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Guildhouse presents

Mentor Mentee: A creative relationship

Professor Susan Luckman discusses the impact of mentorships on artistic careers with Catherine Truman and Kath Inglis.

Professor Susan Luckman discusses the impact of mentorships on artistic careers with Catherine Truman and Kath Inglis.



About this Event




In this session

Professor Susan Luckman discusses the interim findings of a UniSA led longitudinal research study examining the impact of mentorships on artistic careers.

The research study titled Mentor Mentee: A creative relationship offers initial findings from a three-year project undertaking research-informed evaluation of Guildhouse mentorship programs over the past decade. The study identifies a gap in global published research documenting the ongoing value of mentorships, the ongoing report enables artists to share their experiences and shape best practices for artist-led learning going forward.

Contemporary jewellers Catherine Truman and Kath Inglis discuss their ongoing professional relationship and the impact of mentorships within their individual practice. As mentor/mentee’s and active figures within their community, Truman and Inglis reflect on the impact of peer based learning, shared knowledge and the importance of fellowship within arts practice.

Guildhouse acknowledges the generosity and leadership of the Ian Potter Foundation and the University of South Australia for their support of this important research.




Professor Susan Luckman

Dean of Research, UniSA Creative, University of South Australia

Susan Luckman is currently Dean of Research at UniSA, Professor of Cultural and Creative Industries and (when not Dean) Director of the CP3: Creative People, Products and Places Research Group (CP3) at the University of South Australia. She is the author of Craftspeople and Designer Makers in the Contemporary Creative Economy (Palgrave 2020), Craft and the Creative Economy (Palgrave Macmillan 2015), Locating Cultural Work: The Politics and Poetics of Rural, Regional and Remote Creativity (Palgrave Macmillan 2012), co-editor of Pathways into Creative Working Lives (Palgrave 2020), The New Normal of Working Lives: Critical Studies in Contemporary Work and Employment (Palgrave 2018), Craft Economies (Bloomsbury 2018), and Sonic Synergies: Music, Identity, Technology and Community (Ashgate 2008).




Catherine Truman

Catherine Truman is an established object maker and contemporary jeweller working across the disciplines of art and science. She is a co-founder and current partner of Gray Street Workshop, an internationally renowned artist-run workshop established in 1985 in Adelaide, South Australia. Truman’s practice is renowned for its diversity and depth and incorporates jewellery, objects, digital imagery, film and installation works with a focus upon the parallels between artistic process and scientific method.

Between 2009 and 2013 she was artist in residence in the Autonomic Neurotransmission Laboratory, the Anatomy and Histology departments and the Ian Gibbins Microscopy Suite at Flinders University, Adelaide.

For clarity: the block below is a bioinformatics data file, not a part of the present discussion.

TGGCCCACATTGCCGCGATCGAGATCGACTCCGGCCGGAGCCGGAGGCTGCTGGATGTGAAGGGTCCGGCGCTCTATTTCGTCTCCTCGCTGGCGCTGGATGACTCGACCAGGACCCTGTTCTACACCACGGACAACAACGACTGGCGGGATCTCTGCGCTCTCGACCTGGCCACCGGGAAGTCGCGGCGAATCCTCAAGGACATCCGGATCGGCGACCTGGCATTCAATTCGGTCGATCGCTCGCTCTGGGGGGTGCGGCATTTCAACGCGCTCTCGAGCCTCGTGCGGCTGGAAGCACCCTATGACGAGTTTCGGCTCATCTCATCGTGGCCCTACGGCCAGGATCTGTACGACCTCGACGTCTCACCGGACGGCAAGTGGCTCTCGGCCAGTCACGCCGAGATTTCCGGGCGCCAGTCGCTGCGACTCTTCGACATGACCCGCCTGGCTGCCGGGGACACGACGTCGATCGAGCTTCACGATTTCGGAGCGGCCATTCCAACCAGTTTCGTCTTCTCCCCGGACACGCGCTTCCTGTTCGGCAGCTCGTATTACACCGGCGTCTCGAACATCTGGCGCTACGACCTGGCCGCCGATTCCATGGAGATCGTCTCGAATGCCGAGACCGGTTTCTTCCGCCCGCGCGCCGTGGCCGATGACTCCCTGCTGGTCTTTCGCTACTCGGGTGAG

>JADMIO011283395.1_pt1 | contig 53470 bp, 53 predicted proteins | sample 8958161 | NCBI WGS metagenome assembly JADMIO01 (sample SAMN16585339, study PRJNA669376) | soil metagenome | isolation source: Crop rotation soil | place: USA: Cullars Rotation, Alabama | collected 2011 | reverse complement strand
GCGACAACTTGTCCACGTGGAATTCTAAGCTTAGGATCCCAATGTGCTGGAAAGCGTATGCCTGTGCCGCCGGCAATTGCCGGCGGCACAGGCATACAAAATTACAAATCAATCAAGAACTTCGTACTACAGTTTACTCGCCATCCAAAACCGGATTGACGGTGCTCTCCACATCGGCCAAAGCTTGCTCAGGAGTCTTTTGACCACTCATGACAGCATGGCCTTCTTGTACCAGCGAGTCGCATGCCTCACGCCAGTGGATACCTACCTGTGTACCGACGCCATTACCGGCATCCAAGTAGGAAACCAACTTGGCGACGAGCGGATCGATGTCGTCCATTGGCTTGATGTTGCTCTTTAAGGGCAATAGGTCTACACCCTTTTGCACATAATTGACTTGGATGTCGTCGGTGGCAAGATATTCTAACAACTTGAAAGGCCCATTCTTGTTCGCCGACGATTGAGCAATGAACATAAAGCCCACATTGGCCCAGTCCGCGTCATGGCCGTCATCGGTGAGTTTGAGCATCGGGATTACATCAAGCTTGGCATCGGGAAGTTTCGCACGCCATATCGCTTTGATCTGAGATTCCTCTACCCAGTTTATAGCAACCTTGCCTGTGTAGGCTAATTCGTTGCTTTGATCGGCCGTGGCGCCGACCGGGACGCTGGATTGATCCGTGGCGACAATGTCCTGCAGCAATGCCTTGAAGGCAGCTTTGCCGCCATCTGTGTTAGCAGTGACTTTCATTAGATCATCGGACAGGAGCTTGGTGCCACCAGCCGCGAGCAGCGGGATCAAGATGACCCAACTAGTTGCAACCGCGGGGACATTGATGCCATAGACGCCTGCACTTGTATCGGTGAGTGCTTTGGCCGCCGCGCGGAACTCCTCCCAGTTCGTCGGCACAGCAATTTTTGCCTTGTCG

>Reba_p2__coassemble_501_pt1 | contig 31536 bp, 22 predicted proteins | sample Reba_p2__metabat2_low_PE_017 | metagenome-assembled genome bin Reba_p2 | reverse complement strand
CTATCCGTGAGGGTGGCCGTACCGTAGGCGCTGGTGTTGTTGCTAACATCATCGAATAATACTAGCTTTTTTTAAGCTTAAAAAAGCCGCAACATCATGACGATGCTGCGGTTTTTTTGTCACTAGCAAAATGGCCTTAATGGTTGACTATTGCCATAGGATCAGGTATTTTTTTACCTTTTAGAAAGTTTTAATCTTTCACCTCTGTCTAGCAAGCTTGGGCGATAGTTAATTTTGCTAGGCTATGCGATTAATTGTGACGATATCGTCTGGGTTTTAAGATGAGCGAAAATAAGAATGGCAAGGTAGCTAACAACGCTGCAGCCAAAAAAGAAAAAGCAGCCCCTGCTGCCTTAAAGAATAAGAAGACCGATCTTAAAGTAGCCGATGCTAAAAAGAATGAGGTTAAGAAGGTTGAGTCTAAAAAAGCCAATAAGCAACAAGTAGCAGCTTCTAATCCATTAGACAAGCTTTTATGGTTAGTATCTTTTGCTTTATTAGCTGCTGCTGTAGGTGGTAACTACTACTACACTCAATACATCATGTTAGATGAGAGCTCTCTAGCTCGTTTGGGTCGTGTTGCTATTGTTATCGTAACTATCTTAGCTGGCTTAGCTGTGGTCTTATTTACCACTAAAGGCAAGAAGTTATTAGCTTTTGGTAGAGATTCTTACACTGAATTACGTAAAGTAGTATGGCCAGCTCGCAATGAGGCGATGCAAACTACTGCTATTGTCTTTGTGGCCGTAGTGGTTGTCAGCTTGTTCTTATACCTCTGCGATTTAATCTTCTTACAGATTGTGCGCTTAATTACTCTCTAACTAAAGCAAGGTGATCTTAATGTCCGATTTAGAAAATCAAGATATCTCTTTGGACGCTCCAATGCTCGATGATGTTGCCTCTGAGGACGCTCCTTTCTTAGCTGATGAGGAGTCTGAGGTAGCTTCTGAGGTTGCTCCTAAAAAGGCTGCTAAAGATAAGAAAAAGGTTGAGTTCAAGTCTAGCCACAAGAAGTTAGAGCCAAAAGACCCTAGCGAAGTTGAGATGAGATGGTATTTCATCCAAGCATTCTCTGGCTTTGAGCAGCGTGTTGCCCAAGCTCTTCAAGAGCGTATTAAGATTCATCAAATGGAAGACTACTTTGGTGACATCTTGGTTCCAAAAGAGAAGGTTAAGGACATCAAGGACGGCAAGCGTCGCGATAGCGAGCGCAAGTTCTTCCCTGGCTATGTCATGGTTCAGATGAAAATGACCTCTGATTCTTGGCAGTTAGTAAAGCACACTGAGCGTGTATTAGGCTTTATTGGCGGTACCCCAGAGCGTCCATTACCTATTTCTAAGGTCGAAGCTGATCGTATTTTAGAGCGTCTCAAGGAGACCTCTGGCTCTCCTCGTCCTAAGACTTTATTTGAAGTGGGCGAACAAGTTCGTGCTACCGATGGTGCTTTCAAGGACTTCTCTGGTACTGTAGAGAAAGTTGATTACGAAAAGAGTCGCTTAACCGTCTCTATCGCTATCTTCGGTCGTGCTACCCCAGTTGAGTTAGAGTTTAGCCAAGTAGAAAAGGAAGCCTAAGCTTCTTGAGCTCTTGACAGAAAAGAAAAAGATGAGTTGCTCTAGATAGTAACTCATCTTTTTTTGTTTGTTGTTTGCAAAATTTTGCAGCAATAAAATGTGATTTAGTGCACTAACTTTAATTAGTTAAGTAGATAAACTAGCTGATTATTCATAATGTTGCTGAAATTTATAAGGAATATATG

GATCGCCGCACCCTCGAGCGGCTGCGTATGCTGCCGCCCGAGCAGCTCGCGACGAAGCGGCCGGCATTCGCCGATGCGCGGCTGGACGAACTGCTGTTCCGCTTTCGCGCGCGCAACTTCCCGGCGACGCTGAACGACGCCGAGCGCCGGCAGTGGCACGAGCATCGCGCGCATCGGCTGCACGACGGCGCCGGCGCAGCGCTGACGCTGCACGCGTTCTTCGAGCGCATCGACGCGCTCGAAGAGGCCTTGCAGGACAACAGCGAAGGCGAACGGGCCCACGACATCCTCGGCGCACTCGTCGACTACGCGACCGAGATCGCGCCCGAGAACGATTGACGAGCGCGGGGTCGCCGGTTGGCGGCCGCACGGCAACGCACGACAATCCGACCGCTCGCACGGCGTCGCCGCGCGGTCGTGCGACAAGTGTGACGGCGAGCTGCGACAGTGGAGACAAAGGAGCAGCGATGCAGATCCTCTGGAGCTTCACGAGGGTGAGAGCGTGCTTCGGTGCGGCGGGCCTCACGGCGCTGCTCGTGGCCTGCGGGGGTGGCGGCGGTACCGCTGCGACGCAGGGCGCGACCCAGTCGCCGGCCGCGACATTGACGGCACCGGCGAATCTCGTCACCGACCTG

Truman was awarded an Arts South Australia Fellowship in 2016 and her work was featured in a significant survey exhibition at the Art Gallery of South Australia. She was the subject of the 2016 South Australian Living Artist (SALA) monograph, Catherine Truman: touching distance, written by Melinda Rackham, published by Wakefield Press. In 2017, as part of their Icon program, the JamFactory, Adelaide presented a solo exhibition of Truman’s work. Titled no surface holds, the exhibition highlighted her art/science practice it toured nationally 2018-2020.

During 2019 she was artist in residence at the state Herbarium and Botanic Gardens of South Australia and the Flinders Centre for Ophthalmology, Eye and Vision Research, School of Medicine, Flinders University.

Currently Truman is undertaking a project titled Shared Reckonings a project that explores the creative parallels between the ways in which the human eye and plants process light which will culminate in a solo exhibition at the Museum of Economic Botany and the Dead House in the Botanic Gardens of South Australia during the Adelaide Festival 2021.

Truman is represented in major national and international collections.




Kath Inglis

Raised in Australia’s multicultural tropical city of Darwin, Kath Inglis moved south to Adelaide to study contemporary jewellery. After graduating from the South Australian School of Art in 2000, Kath continued to develop her practice by working from a number of studios, including the renowned Gray Street Workshop, JamFactory’s Metal Design Studio and soda and rhyme. Kath is inspired by her surroundings; with political and social issues to weather extremes and subtle events, finding their way into her work. Her jewellery pieces become an autobiography of her life. Her passion for Polyvinyl Chloride (PVC) started in 2001 and she takes great joy in transforming a mundane material into something precious. A career highlight so far is having her work collected by the Art Gallery of SA and at the same time being included in the Guildhouse 50th anniversary exhibition in 2016. Kath Inglis’ work is in high demand and her jewellery can be found in stockists and gallery shops in Australia, New Zealand, USA and China. Kath lives in the beautiful Adelaide Hills with a work bench located at The Barn.




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Category Arts